Great snipe (Gallinago media)

Great snipe (Gallinago media) (photo: NBIC)

Barents sea region red-listed species
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The Great Snipe is a medium-sized (150 g) migratory wader species that breeds in the Barents-region and winters in tropical Africa. It is a lekking species where sexes looks similar, but females are somewhat larger then males. Picture shows a male on a lekking arena in Norway. Differs from sympatric breeding Common snipe (Gallinago gallinago) by larger size and barred underparts.

Distribution/range – global and regional

Breeding in Norway, Sweden, Poland, Estonia, Latvia, Lithuania, Belarus, Ukraine and Russia. Formerly breeding, now extinct, in Finland, Denmark and Germany. Wintering in several countries in central and southern Africa (see Kålås 2004). Breeds in open birch forest and bush areas in alpine and tundra areas in the southern parts of the Barents region from Norway and eastwards to the Ural mountains.

Key habitats - seasonality

The western population inhabits open and base-rich habitats along the tree line (Kålås et al. 1997b), while the eastern population inhabits floodplains, rich fen and meadows in south, and rich fen and shrub areas northwards into the bush tundra (Kålås et al. 1997a). Do often feed in open bush habitats with sedge and grass, but when the soil becomes dry and the earthworms less active, they have to change to more open fen habitats which are usually more damp. During the lekking period males feed close to the lekking arena, while females, with or without chicks, feed in a more scattered manner (Kålås et al. unpubl.). The same kind of feeding habitats are used during the whole breeding season, both for adults and juveniles. Nests are situated in habitats similar to those used for feeding (Løfaldli et al. 1992).

Biology – migration, life strategy, feeding, trophic relation, etc.

Birds leave wintering areas from April to May and the southern breeding birds seem to go directly to breeding grounds where lekking starts in late April. The most northern breeding birds probably use more southern/lowland roosting sites while waiting for the breeding areas to become available in early-mid June. Adult birds start leaving their breeding areas in early August, and the juveniles leave in late August/early Sept. During the autumn migration most birds seem to travel quite rapidly back to tropical Africa, with only a few short stopovers along the migration route (Devort & Paloc 1994, but see Meltofte 1993, Klaassen et al. 2011). During the winter most birds stay in central and southern inland Africa. Breeding: A lekking species where males perform a very energetic demanding display in lekking arenas (Höglund et al. 1992) which female visit only to copulate (Höglund & Alatalo 1995). The female alone cares for chicks, feeding them during their first days of life. Their behaviour and habitat use during breeding makes them difficult to detect (Kålås 2000). Clutch size: 4, incubation period: 22-24 days, fledging period: ca. 25 days Survival and Productivity. The annual survival rate for adult birds seems to be relatively high (0.6 – 0.7 for a 1987-96 sample from Norway (Fiske et al. ms)). Production is probably quite variable (20-40 % young recruits in the breeding population in a sample from Norway 1987-01 (Kålås, unpubl.)), probably due to: i) fluctuating predator pressure related to small mammal cycles in the western population and the northern part of the eastern population, and ii) fluctuating weather condition (eg. dry weather makes food less available, flooding may destroy nests) (Kölzsch et al. 2007). Food: Almost entirely invertebrates. In breeding areas the lekking males demand large quantities of high-quality food (Höglund et al. 1992), and earthworms are the main food item, at least for the western population and for the south-western part of the eastern population (Løfaldli et al.1992, Kuresoo & Luigujõe, unpubl.).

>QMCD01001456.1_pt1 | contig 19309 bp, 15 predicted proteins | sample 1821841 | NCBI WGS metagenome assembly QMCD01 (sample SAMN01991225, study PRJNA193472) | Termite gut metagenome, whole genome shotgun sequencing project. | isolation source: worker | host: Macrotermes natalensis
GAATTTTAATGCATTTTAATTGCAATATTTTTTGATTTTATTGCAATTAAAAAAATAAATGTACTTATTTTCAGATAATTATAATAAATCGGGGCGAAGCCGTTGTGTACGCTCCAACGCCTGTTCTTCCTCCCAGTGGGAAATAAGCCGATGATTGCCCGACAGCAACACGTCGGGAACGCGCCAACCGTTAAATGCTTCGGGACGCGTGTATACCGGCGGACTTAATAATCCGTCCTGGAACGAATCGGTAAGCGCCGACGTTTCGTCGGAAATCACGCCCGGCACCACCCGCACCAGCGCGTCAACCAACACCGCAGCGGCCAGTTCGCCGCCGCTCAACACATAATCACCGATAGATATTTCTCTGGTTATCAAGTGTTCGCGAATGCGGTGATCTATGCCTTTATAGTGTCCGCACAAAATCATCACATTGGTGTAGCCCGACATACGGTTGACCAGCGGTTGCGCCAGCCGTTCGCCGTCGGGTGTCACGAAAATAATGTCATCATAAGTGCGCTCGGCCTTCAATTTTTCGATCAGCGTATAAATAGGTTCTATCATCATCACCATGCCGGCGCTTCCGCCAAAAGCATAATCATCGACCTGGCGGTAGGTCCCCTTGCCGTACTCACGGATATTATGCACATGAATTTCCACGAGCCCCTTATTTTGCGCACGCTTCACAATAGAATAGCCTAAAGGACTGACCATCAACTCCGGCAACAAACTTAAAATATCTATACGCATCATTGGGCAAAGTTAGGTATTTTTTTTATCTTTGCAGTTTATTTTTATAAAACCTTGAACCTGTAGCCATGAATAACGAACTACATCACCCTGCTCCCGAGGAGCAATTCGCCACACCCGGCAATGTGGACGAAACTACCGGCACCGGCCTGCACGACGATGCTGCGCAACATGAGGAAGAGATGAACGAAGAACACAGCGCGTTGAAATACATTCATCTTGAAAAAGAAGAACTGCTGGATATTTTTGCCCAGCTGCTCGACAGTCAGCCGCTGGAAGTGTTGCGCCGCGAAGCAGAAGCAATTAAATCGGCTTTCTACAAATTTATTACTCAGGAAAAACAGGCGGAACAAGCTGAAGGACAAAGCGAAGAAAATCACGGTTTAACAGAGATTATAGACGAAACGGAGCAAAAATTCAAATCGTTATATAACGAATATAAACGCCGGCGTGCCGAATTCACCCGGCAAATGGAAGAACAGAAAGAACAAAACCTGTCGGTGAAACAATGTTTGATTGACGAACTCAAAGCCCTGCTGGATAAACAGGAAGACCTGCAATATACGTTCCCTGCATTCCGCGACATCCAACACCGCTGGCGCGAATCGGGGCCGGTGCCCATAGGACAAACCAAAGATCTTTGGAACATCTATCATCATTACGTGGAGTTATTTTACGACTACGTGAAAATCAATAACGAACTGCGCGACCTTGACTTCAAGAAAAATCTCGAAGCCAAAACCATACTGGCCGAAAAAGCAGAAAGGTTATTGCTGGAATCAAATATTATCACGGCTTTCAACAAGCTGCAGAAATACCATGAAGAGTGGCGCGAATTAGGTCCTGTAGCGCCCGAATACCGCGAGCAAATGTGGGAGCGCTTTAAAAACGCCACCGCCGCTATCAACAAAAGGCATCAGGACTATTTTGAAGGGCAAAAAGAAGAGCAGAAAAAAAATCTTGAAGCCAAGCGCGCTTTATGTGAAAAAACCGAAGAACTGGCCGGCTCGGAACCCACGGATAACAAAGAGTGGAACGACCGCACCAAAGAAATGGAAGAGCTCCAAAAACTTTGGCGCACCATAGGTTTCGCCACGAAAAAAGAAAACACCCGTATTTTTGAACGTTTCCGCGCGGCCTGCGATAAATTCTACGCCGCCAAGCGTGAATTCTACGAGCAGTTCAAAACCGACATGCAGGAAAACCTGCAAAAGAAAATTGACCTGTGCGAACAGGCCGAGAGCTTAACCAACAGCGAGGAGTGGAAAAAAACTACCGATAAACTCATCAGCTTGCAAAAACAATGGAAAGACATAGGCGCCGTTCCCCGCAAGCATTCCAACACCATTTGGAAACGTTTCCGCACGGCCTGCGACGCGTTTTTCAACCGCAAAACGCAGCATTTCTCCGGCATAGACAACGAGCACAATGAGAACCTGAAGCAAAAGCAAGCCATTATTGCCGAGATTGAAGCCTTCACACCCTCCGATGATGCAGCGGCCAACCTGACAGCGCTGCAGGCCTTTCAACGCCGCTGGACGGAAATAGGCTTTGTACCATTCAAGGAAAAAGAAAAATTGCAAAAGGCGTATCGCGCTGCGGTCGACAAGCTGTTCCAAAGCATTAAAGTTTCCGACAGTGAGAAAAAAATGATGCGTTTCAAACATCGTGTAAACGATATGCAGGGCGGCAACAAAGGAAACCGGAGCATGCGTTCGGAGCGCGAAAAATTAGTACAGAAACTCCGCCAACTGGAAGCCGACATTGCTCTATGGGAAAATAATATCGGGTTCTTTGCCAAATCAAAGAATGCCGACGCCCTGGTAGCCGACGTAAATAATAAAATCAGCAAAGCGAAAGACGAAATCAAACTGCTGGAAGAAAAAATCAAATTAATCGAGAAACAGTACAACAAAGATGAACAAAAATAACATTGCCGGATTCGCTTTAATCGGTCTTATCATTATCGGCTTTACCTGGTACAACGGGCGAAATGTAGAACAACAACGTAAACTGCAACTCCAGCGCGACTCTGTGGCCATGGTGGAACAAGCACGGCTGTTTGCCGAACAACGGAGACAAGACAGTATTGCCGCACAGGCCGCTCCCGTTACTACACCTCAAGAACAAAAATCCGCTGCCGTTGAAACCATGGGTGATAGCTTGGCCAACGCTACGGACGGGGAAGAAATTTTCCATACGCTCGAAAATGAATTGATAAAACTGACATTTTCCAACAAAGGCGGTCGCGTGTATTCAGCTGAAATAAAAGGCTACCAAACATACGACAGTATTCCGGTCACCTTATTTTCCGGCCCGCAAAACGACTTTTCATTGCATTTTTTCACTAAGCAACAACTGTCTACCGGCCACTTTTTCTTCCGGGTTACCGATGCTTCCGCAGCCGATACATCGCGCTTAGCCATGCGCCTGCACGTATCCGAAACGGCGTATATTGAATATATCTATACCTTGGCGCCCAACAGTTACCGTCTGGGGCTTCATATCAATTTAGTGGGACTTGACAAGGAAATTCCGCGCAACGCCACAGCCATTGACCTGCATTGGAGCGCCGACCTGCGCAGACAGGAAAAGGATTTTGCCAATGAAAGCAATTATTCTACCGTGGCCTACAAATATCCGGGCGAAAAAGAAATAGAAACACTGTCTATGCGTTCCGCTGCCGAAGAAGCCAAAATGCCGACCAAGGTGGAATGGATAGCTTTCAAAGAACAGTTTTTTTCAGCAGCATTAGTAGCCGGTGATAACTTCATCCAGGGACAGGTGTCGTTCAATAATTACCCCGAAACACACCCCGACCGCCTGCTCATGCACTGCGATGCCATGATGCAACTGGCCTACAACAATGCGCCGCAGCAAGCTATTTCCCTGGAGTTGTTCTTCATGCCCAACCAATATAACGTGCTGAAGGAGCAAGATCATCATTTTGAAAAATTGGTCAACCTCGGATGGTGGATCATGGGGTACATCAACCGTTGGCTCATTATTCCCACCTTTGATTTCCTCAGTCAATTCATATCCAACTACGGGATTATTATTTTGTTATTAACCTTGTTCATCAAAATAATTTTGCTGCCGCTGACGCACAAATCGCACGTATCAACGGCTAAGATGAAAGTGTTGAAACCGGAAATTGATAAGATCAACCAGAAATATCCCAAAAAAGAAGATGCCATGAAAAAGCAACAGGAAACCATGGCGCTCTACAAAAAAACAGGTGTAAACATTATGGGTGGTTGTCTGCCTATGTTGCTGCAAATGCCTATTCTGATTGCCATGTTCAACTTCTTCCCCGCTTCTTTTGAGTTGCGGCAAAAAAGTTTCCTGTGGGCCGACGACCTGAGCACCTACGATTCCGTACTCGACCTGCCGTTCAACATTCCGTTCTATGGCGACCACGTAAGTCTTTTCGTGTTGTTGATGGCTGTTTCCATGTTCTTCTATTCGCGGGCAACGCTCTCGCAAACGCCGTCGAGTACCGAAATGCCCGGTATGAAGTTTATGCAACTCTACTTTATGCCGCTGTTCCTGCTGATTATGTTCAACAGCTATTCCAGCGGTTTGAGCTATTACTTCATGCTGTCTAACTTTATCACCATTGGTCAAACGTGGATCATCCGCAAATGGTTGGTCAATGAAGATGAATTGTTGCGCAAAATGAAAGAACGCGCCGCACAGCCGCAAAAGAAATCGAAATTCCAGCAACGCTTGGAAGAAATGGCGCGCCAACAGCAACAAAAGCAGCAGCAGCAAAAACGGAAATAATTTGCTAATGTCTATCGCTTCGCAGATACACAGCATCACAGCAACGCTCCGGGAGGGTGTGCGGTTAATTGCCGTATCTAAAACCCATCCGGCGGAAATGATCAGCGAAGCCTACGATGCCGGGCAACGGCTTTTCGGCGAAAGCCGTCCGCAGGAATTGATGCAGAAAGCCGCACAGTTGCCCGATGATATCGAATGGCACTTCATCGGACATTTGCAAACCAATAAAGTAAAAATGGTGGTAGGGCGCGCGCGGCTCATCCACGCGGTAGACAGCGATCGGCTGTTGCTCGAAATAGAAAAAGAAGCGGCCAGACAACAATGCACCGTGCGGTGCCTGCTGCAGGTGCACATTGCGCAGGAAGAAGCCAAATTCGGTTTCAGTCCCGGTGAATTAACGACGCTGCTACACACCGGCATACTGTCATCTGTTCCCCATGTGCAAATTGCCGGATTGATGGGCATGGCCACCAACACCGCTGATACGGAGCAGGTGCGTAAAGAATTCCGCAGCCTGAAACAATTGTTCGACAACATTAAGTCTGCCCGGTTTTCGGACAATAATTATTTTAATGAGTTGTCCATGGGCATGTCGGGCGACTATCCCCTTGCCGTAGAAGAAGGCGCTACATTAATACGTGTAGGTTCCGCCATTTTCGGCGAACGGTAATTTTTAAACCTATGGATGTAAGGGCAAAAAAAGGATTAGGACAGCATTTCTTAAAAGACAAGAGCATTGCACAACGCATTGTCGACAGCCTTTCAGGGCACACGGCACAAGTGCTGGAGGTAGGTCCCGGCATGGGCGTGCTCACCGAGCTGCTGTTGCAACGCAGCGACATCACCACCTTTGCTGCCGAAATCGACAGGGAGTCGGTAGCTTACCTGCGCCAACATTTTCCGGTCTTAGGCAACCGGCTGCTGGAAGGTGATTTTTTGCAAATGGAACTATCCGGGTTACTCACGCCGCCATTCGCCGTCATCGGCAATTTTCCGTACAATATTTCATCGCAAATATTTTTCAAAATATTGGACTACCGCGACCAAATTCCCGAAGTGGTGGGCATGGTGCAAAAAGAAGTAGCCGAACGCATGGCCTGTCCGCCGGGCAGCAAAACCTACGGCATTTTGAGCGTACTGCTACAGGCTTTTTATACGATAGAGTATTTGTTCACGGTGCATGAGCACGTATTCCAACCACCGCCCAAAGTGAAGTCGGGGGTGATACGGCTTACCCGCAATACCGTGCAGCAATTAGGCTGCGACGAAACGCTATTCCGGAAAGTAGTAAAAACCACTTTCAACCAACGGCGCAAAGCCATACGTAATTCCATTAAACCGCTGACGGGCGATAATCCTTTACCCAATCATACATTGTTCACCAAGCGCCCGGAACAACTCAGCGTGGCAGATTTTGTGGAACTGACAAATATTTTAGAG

Population status – numbers and trends

The species experienced a dramatic population decline in the period ca.1850 – 1930s, most strongly pronounced in the western part of the breeding range. This was probably due to habitat change brought about by industrial development, changes in agricultural practices and traditional harvesting in lekking arenas (Kålås et al. 1997b). After 1950 the western population, now restricted to areas along the tree line in the Scandinavian mountains, seems to have stabilised, while the population reduction seems to have continued in the eastern range, particularly in the southern and western parts. Finland only have some pairs.

Threats – natural and anthropogenic

Factors affecting the species (increasing mortality) are hunting and disturbance from tourism/recreation. In some areas predation pressure is also increased by the presence of introduced alien predators (e.g. American mink, racoon dog). Factors affecting habitat quantity (habitat loss) are agricultural activity, land abandonment, fire, change of land use, pesticide and fertilisers, drainage and flood control, hydropower development, urban, industrial and tourist development, afforestation, transport infrastructure, oil & gas extraction/exploitation and transport, and climate change.

Conservation measures and needs

More information about breeding sites and breeding population size for relevant areas are needed.